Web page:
D.A. Desai, J.
1. How unrealistic and utterly unrelated to fact situation, a Court proceeding becomes, is disconcertingly demonstrated in this appeal.
2. A tenant under a decree of eviction is the appellant. Special leave was granted in view of the submission that the building of which the suit premises formed part was constructed in 1970 and was, therefore, not covered by U.P. Act 13 of 1972 and, therefore, the tenant had no protection of the said Act. When the appeal was taken up for hearing on 31st October, 1980. Mr. Yogeshwar Prasad, learned Counsel for the landlord respondent stated that the appellant tenant has kept the suit premises locked and is not using it and has shifted his business to a shop situated in Mian Bazar locality in Gorakhpur city. Mr. S.K, Mehta, learned Counsel for the appellanttenant countered this statement saying that the appellant is carrying on the business in the suit premises and the statement of Mr. Yogeshwar Prasad is not corrrect. It was further stated on behalf of respondent to the Court that not only the premises are kept locked but they are in such disuse that the electric connection has been severed and the board of the shop has also been removed.
3. In view of the statement and the denial it was difficult to reach some affirmative conclusion one way or the other. We were of the opinion that the facts should not be doctored and truth must not be the casualty in the Court. We, therefore, directed Mr. R. Narasimhan, Registrar (Judicial) to contact the. District Judge, Gorakhpur on phone and request him either personally or through his trusted subordinate to ascertain by personal visit whether the shop in question is kept closed and whether it is not being used for the purpose for which it was let and also whether the electric line is disconnected. Simultaneously he was requested to visit Mian Bazar locality to ascertain whether the appellanttenant has started his business in a shop in that locality with board placed on the shop.
4. The Learned District Judge, was very co-operative and he directed learned Civil Judge Gorakhpur to personally visit the premises in which the appellant was carrying on business in the name of Gupta Refrigeration center in Bhatolia Market, Gorakhpur. The report which he submitted on phone and in writing may be re-produced to appreciate its importance and also to demonstrate how truth becomes the first casualty in the Court. It reads as under:
In compliance to your honour's order I have personally visited the permises in which Sri. B.P. Gupta (tenant-appellant) claims to be carrying on business in the name of Refrigeration center in Bhalotia Market Gorakhpur City. I found that the shop was closed and there has been dust on the shutters of the said premises. It appears that, this premises is closed since long and at present it is not used for carrying on business. I have minutely seen the electric line. The electric line of this premises is disconnected. There was no Sign Board in the name of Gupta Refrigeration center. However, Gupta Refrigeration center was written on the wall of the aforesaid premises which too was dim and faded.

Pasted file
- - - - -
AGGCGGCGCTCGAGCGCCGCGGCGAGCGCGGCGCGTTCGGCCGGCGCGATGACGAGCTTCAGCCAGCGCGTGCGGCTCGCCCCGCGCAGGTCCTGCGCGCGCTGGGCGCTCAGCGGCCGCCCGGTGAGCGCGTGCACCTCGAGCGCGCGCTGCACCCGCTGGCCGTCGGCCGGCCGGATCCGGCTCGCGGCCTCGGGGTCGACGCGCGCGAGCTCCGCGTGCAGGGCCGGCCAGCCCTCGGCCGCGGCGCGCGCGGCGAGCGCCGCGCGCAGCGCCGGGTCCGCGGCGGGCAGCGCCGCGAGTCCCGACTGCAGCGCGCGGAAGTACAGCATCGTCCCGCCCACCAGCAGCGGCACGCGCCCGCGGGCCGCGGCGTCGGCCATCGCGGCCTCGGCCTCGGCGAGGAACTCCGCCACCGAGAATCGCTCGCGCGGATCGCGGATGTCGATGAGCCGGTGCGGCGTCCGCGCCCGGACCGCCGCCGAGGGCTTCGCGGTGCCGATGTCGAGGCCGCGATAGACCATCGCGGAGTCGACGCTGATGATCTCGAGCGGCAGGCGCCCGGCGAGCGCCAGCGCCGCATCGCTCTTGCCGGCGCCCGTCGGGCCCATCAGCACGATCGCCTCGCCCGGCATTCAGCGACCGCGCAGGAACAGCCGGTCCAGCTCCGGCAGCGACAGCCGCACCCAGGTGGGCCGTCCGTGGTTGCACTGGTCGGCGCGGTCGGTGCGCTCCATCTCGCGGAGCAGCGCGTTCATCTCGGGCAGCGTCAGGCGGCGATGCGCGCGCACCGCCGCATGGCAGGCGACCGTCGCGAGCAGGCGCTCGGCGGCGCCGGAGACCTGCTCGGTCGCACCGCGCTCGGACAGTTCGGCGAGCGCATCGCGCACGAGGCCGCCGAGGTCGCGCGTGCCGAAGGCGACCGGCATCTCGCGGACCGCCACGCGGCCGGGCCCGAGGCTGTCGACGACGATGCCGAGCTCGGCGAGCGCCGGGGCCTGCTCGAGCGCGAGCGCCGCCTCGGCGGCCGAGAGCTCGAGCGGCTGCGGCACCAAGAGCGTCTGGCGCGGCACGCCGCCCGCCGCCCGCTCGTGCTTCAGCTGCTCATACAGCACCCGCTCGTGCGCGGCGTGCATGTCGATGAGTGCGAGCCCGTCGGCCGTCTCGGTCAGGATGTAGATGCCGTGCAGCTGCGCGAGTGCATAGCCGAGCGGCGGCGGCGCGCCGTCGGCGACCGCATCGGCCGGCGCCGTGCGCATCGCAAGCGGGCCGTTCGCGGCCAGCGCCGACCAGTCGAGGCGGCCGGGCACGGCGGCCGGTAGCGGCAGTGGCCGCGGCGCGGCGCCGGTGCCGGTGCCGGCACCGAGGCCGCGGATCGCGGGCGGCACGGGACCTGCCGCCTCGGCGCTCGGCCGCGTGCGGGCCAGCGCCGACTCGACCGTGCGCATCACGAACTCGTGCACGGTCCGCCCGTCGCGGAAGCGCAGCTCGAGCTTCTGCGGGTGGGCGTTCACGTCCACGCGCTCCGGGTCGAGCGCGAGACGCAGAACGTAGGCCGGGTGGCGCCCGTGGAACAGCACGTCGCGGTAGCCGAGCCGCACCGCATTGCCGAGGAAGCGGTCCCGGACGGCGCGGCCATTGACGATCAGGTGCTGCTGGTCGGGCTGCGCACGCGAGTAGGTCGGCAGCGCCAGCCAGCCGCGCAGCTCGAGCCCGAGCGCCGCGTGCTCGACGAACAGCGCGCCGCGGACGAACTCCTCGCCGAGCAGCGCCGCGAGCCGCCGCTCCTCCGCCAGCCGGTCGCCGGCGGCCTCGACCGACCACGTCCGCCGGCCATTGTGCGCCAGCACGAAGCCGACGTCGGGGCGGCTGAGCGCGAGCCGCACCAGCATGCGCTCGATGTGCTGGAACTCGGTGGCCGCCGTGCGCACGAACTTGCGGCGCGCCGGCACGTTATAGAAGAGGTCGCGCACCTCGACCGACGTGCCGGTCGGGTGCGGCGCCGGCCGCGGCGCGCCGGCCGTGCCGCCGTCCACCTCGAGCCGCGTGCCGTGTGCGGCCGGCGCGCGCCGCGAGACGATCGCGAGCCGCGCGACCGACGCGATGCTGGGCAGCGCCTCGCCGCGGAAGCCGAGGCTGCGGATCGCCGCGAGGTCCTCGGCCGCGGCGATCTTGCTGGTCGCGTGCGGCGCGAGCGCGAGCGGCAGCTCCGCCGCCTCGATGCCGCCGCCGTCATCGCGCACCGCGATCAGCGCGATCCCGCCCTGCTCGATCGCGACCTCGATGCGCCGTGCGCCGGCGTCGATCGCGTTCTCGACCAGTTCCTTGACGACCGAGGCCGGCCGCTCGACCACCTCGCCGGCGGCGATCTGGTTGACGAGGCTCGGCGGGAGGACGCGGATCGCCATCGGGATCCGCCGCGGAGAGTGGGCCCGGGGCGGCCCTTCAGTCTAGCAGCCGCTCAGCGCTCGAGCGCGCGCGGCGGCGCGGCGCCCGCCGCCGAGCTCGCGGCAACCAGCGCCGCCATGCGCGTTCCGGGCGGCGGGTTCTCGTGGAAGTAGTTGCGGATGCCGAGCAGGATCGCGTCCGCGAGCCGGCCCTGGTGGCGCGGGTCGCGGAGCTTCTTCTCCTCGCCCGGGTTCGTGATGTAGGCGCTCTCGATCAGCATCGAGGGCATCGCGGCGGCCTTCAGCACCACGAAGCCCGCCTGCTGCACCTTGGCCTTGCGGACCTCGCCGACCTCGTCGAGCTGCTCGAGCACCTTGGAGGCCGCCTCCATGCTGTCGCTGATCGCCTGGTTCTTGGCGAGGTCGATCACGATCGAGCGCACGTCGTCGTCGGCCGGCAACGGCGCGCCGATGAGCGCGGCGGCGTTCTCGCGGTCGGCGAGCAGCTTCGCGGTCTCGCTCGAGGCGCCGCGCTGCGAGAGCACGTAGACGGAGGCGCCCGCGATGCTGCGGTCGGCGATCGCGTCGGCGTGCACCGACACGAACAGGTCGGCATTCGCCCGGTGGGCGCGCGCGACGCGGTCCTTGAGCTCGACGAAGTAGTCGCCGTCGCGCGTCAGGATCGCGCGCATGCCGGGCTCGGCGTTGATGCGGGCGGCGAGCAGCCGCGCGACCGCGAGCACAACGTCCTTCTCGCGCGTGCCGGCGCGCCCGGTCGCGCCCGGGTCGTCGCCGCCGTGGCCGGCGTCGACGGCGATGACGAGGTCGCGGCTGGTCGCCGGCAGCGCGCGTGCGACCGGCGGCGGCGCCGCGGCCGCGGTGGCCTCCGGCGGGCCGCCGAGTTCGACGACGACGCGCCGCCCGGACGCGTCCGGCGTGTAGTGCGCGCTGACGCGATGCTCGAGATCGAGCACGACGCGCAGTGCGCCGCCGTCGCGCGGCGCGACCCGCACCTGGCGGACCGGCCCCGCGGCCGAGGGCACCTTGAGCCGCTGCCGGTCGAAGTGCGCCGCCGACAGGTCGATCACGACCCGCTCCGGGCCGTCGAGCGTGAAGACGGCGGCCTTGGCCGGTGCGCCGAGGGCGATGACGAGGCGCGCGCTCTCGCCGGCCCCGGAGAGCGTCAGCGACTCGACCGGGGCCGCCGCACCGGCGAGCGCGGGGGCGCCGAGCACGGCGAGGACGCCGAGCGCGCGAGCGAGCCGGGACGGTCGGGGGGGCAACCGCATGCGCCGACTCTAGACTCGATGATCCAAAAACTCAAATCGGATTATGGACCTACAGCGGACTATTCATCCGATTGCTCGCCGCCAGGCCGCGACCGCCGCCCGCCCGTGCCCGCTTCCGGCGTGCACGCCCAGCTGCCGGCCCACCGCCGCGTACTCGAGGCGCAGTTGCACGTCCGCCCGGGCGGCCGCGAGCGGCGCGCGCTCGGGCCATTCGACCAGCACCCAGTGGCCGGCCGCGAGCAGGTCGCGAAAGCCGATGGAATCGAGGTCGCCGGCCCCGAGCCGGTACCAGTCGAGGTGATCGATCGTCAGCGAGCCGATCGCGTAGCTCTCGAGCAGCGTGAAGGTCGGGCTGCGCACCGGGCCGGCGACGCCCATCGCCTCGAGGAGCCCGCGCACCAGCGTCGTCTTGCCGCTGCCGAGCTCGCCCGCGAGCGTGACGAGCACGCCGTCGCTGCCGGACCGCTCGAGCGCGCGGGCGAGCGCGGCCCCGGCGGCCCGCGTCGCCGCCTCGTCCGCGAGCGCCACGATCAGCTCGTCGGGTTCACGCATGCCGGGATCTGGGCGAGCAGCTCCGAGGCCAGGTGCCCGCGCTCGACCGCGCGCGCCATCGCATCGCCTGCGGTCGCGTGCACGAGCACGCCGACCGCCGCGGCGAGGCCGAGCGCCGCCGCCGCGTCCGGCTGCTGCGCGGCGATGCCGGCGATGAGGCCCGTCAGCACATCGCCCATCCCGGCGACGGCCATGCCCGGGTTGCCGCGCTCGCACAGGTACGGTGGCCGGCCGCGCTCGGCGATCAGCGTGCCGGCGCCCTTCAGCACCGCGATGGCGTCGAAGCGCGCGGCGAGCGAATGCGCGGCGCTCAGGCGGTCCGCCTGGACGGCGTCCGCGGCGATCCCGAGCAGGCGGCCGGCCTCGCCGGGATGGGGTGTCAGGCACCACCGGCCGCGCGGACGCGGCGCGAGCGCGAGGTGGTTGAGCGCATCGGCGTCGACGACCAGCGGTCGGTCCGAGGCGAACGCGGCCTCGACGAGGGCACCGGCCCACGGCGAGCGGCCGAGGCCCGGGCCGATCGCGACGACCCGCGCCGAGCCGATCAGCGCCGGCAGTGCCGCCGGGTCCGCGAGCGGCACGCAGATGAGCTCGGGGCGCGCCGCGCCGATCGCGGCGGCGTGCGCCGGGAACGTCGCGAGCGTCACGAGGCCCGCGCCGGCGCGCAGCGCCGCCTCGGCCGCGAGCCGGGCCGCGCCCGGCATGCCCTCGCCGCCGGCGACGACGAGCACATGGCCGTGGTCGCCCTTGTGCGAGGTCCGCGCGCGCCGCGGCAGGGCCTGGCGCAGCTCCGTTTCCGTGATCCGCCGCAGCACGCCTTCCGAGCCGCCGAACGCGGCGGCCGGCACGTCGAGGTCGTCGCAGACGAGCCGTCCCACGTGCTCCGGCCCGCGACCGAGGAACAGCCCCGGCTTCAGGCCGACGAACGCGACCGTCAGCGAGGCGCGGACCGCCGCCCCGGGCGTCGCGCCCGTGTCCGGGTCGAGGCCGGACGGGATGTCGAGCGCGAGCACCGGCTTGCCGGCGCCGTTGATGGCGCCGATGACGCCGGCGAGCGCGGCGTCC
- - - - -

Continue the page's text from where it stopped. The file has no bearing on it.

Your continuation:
I have also visited Mian Bazar North Gate now known as Maya Bazar (North Gate.). There I found a premises abutting the road in which business under name and style of Gupta Refrigeration & Electrical Works (Sales & Service) is carried on. The shop was open. A big Sign Board was affixed there. I entered the shop and found a person named Sri Bhaguti Pd. Gupta sitting on the sofa inside the Shop. Report is submitted.
5. It is thus indisputable that the appellant-tenant has not only vacated the suit premises but the premises are kept locked and are in disuse and he has shifted his business to Mian Bazar now known as Maya Bazar. The shop visited by the learned Judge had the Sign Board with the name plate 'Gupta Refrigeration and Electrical Works (Sales and Service)'. Further the suit shop is in disuse and there is no board and the electric line of the premises is disconnected.
6. Here is a tenant who was vociferously haranguing to the Court that he is in dire need of the suit premises and his business would be totally ruined and that he would suffer irrepairable loss if he is evicted from the suit shop. This is entirely false and need not be re-stated. However, an ingenious affidavit has been filed by him in which he merely denies that he has shifted his business. This is too feeble an attempt to traverse what stares in our face and such prevarication must be rejected as unworthy of examination. The consequence, therefore indicated in our order dated 30th October, 1980 must ensue. It would be abuse of the process of this Court under Articles. 136 to further examine the appeal of the appellant on merits. We accordingly dismiss the appeal with no order as to costs.